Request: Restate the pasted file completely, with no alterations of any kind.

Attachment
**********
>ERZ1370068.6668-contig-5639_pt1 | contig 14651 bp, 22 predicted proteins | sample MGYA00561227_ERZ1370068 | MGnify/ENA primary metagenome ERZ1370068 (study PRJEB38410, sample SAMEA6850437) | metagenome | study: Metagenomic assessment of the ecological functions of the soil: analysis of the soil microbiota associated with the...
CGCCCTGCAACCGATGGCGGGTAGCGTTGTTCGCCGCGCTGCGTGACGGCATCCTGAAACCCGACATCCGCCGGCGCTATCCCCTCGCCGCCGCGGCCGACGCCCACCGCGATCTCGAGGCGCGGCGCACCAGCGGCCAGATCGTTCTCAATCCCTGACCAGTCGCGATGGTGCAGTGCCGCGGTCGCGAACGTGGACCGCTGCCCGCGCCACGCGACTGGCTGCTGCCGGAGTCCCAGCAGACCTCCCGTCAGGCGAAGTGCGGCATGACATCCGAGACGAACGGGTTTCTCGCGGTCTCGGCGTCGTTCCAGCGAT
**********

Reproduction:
>ERZ1370068.6668-contig-5639_pt1 | contig 14651 bp, 22 predicted proteins | sample MGYA00561227_ERZ1370068 | MGnify/ENA primary metagenome ERZ1370068 (study PRJEB38410, sample SAMEA6850437) | metagenome | study: Metagenomic assessment of the ecological functions of the soil: analysis of the soil microbiota associated with the...
CGCCCTGCAACCGATGGCGGGTAGCGTTGTTCGCCGCGCTGCGTGACGGCATCCTGAAACCCGACATCCGCCGGCGCTATCCCCTCGCCGCCGCGGCCGACGCCCACCGCGATCTCGAGGCGCGGCGCACCAGCGGCCAGATCGTTCTCAATCCCTGACCAGTCGCGATGGTGCAGTGCCGCGGTCGCGAACGTGGACCGCTGCCCGCGCCACGCGACTGGCTGCTGCCGGAGTCCCAGCAGACCTCCCGTCAGGCGAAGTGCGGCATGACATCCGAGACGAACGGGTTTCTCGCGGTCTCGGCGTCGTTCCAGCGAT